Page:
FACULTY<< BACK TO FULL LISTING
Laura Smith is an art historian with specializations in North American art, Native North American art, and photography. Her recent research has focused on modern and contemporary Native American art, but she teaches a broad range of courses in American art up to 1945, Native American art and photography, the Western art survey, art historical research and methodologies, professional development, and the history of photography. She received a Ph.D. in Art History from Indiana University in 2008, completing a dissertation entitled Obscuring the Distinctions, Revealing the Divergent Visions: Modernity and Indians in the Early Works of Kiowa Photographer Horace Poolaw, 1925-1945. She holds a MA in art history from the University of New Mexico (2002). Upon receiving her BFA in Painting from Moore College of Art and Design in Philadelphia in 1996, she worked at the University of Pennsylvania Museum of Archaeology and Anthropology as a Native American Graves Protection and Repatriation Act (NAGPRA) project assistant. As a curator, artist, collections manager, and teacher, she has engaged the research, care, and/or exhibition of artworks since 1993. Since August of 2009, she has served as Assistant Professor of Art History at MSU. Her research has been supported by a number of grants, including the Association of Historians of American Art, the Henry Luce Foundation/ACLS Dissertation Fellowship, the Smithsonian Pre-Doctoral Fellowship at the National Museum of American History and the National Portrait Gallery, Washington, D.C., and most recently the Humanities and Arts Research Program (HARP) from Michigan State University.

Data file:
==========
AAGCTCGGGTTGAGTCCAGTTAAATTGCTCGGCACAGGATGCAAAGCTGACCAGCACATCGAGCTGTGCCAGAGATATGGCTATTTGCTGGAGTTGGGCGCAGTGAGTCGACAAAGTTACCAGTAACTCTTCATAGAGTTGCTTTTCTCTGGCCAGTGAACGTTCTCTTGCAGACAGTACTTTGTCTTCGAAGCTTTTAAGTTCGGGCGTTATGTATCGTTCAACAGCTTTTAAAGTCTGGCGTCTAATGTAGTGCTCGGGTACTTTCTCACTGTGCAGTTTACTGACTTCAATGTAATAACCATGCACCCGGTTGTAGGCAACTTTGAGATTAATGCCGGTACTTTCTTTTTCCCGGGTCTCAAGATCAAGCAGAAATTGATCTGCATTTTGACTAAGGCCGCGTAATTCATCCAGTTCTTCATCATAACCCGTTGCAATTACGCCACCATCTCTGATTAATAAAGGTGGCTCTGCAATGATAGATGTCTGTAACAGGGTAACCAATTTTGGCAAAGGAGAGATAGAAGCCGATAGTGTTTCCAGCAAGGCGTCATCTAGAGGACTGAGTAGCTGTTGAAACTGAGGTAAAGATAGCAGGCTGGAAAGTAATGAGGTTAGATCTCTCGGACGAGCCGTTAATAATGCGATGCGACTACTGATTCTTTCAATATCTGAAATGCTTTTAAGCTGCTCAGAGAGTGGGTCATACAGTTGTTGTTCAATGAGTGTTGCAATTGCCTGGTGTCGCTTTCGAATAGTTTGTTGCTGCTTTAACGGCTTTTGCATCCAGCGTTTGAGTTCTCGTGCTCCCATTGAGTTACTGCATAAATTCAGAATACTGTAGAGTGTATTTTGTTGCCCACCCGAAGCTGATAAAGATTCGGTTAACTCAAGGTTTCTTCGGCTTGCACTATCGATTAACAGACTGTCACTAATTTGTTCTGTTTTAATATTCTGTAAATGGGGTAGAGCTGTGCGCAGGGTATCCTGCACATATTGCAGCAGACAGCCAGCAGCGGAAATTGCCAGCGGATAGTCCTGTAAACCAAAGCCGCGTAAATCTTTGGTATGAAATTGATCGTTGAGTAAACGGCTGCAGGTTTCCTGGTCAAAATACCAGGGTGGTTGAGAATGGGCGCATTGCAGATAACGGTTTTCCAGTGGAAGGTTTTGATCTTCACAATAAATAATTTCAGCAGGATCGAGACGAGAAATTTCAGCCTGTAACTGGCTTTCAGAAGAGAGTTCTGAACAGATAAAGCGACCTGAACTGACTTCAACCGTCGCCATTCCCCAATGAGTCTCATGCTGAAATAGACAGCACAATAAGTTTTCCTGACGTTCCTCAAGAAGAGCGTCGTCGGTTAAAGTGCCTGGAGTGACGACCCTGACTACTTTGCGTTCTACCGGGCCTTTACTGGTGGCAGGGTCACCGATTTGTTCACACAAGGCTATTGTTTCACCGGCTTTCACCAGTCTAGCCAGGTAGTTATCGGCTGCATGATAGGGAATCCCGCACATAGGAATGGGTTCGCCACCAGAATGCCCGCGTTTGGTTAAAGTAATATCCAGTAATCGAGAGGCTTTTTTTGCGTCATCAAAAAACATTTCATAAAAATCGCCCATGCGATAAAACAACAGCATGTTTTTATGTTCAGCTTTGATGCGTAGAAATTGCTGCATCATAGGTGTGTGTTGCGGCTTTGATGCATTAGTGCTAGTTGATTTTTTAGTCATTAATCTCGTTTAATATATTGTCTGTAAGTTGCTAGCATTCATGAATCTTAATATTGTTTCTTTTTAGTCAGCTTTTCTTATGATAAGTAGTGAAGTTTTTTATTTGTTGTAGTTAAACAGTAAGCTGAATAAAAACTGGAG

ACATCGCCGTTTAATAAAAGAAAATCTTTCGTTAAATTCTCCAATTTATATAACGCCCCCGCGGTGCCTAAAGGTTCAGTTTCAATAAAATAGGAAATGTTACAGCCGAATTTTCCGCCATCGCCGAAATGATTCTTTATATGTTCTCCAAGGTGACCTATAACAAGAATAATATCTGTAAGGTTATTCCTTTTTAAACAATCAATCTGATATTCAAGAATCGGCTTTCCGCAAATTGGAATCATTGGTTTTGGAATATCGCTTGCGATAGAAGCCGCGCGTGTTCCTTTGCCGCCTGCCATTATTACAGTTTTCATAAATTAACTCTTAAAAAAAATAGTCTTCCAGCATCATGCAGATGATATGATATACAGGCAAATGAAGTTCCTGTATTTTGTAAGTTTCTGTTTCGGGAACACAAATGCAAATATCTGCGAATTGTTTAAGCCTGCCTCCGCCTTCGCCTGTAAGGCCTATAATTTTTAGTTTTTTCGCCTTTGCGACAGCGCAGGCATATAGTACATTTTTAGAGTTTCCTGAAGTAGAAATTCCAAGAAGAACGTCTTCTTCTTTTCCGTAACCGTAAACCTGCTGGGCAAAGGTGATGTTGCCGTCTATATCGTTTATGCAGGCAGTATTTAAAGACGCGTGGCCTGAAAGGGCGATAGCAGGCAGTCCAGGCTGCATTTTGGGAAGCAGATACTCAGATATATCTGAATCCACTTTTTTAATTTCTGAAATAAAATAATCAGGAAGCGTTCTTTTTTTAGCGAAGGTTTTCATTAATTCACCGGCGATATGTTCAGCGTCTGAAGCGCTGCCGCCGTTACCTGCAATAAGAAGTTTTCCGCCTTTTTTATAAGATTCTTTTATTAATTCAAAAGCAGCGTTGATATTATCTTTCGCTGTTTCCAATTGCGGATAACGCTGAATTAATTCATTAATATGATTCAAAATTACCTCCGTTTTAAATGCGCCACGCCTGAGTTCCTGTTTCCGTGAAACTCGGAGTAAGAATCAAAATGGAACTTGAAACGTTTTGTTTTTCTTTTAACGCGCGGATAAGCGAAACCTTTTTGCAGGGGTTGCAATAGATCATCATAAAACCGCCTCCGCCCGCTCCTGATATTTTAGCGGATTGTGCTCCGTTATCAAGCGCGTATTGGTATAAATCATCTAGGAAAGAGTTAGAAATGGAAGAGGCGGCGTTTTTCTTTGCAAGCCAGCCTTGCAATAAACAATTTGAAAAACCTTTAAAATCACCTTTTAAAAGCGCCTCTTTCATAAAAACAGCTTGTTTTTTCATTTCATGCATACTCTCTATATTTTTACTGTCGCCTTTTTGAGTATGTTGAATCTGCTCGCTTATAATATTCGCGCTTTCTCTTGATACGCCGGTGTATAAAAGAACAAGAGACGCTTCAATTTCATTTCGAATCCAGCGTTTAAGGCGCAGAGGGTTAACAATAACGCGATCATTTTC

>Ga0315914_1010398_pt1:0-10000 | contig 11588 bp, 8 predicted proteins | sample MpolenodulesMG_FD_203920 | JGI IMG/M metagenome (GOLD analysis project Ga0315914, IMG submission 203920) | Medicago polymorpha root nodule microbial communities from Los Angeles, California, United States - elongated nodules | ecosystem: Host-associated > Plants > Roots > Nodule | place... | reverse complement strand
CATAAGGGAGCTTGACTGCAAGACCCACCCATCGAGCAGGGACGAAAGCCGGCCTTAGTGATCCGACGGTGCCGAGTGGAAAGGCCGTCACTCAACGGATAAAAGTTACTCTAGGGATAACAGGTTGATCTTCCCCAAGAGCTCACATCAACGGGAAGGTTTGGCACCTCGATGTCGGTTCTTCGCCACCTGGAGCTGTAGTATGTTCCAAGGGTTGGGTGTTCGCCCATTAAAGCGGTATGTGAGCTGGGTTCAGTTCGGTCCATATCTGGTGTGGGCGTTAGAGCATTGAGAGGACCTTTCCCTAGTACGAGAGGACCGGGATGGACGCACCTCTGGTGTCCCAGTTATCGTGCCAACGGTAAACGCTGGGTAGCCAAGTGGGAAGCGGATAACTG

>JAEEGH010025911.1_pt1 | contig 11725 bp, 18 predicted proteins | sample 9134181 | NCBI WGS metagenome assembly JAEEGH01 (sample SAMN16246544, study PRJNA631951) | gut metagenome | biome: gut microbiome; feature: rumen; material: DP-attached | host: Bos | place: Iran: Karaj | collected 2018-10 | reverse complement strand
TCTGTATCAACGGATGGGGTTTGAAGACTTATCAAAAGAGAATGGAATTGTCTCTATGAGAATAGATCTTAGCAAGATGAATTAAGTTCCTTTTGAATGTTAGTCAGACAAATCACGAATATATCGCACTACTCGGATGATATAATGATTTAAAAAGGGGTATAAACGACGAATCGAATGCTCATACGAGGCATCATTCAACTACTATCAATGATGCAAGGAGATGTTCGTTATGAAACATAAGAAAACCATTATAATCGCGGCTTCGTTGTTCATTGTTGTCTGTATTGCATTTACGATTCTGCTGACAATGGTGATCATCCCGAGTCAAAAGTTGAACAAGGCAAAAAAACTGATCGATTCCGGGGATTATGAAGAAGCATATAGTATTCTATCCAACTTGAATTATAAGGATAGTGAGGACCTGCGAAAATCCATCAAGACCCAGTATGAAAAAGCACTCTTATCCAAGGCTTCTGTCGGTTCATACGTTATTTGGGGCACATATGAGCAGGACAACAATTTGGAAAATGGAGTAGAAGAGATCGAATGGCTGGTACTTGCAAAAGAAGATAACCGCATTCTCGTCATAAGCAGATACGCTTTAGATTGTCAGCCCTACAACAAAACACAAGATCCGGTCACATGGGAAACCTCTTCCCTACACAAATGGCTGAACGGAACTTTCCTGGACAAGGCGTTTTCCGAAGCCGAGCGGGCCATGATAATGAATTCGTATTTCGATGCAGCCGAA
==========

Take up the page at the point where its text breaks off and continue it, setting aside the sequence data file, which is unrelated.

Forthcoming projects include the revision of her dissertation into a book to be published by the University of Nebraska Press. Her essay “Beaded Buckskins and Bad-Girl Bobs: Kiowa Female Identity, Industry, and Activism in Horace Poolaw’s Portraits,” will appear in the catalogue for the exhibition Photographer Horace Poolaw: The Calendar-Maker’s Son, at The National Museum of the American Indian, New York City, opening September 2014. She has also begun working with the MSU Museum staff to research and preserve sections of their extensive stereoview collection.
“Modernity, Multiples, and Masculinity: Horace Poolaw’s Postcards of Elder Kiowa Men,” Great Plains Quarterly31 (2), Spring 2011.
“Picturing Zuni in the New Deal Era: The Clara Brignac Gonzales Collection of Zuni Day School Drawings and Paintings, 1925-1945,” American Indian Art Magazine, Spring 2005.
“Photography, Criticism, and Native American Women’s Identity: Three Works by Jolene Rickard,” Third Text, 19:1, 2005.
Photography, Performance, Sovereignty, and American Indian Identity. Research Roundtable: Indigenous People of the Americas as Subjects and Makers of Photographs, The Wanamaker Collection: A Tribute to Susan Applegate Krouse, Michigan State University, March 15, 2012
Bridges, Skyscrapers, and Factories from New York to Michigan: Icons of American Technological Achievement, 1880-1940. NEH “Picturing America: Michigan’s Legacy as the “Arsenal of Democracy” Conference for Lansing School District Teachers,” Michigan State University, March 9, 2011.
Faces, Fashion, and Families: Horace Poolaw and the Kiowa Desire for a New Kind of Visual History. Session sponsored by the Society of Visual Anthropology and the Council for Museum Anthropology. American Anthropological Association Annual Meeting, Philadelphia, PA, December 2009
Indians by Non-Indians: Photographic Representations of Native Americans from the IUAM Collection, Indiana University Art Museum, April 2009.